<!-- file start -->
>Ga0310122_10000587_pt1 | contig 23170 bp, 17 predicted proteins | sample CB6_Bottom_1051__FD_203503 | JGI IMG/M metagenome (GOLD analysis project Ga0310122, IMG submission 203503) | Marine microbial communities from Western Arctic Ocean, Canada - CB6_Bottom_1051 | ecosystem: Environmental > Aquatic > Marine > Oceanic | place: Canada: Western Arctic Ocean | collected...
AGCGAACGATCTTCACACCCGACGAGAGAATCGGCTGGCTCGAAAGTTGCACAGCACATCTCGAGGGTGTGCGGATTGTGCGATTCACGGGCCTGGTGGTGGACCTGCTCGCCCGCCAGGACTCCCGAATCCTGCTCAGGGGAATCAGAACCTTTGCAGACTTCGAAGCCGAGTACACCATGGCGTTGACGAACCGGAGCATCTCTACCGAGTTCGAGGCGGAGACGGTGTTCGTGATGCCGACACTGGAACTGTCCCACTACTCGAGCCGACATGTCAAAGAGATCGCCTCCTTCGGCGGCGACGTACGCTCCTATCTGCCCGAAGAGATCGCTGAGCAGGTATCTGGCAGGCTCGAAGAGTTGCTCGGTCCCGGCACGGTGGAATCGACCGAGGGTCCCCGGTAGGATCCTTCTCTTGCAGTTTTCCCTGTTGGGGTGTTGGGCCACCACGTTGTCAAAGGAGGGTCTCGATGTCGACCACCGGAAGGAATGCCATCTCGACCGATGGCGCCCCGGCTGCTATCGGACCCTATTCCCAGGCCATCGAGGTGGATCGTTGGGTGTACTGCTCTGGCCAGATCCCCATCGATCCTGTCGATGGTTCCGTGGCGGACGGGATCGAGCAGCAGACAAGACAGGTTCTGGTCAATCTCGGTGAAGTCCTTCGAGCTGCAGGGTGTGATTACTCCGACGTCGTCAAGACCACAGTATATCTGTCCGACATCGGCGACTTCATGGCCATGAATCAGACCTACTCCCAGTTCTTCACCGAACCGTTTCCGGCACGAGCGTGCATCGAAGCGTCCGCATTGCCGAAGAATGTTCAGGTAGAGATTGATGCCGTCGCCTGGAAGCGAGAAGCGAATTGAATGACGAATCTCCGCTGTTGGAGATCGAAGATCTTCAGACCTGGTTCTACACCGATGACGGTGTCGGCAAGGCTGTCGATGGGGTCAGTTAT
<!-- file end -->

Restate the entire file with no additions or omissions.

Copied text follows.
>Ga0310122_10000587_pt1 | contig 23170 bp, 17 predicted proteins | sample CB6_Bottom_1051__FD_203503 | JGI IMG/M metagenome (GOLD analysis project Ga0310122, IMG submission 203503) | Marine microbial communities from Western Arctic Ocean, Canada - CB6_Bottom_1051 | ecosystem: Environmental > Aquatic > Marine > Oceanic | place: Canada: Western Arctic Ocean | collected...
AGCGAACGATCTTCACACCCGACGAGAGAATCGGCTGGCTCGAAAGTTGCACAGCACATCTCGAGGGTGTGCGGATTGTGCGATTCACGGGCCTGGTGGTGGACCTGCTCGCCCGCCAGGACTCCCGAATCCTGCTCAGGGGAATCAGAACCTTTGCAGACTTCGAAGCCGAGTACACCATGGCGTTGACGAACCGGAGCATCTCTACCGAGTTCGAGGCGGAGACGGTGTTCGTGATGCCGACACTGGAACTGTCCCACTACTCGAGCCGACATGTCAAAGAGATCGCCTCCTTCGGCGGCGACGTACGCTCCTATCTGCCCGAAGAGATCGCTGAGCAGGTATCTGGCAGGCTCGAAGAGTTGCTCGGTCCCGGCACGGTGGAATCGACCGAGGGTCCCCGGTAGGATCCTTCTCTTGCAGTTTTCCCTGTTGGGGTGTTGGGCCACCACGTTGTCAAAGGAGGGTCTCGATGTCGACCACCGGAAGGAATGCCATCTCGACCGATGGCGCCCCGGCTGCTATCGGACCCTATTCCCAGGCCATCGAGGTGGATCGTTGGGTGTACTGCTCTGGCCAGATCCCCATCGATCCTGTCGATGGTTCCGTGGCGGACGGGATCGAGCAGCAGACAAGACAGGTTCTGGTCAATCTCGGTGAAGTCCTTCGAGCTGCAGGGTGTGATTACTCCGACGTCGTCAAGACCACAGTATATCTGTCCGACATCGGCGACTTCATGGCCATGAATCAGACCTACTCCCAGTTCTTCACCGAACCGTTTCCGGCACGAGCGTGCATCGAAGCGTCCGCATTGCCGAAGAATGTTCAGGTAGAGATTGATGCCGTCGCCTGGAAGCGAGAAGCGAATTGAATGACGAATCTCCGCTGTTGGAGATCGAAGATCTTCAGACCTGGTTCTACACCGATGACGGTGTCGGCAAGGCTGTCGATGGGGTCAGTTAT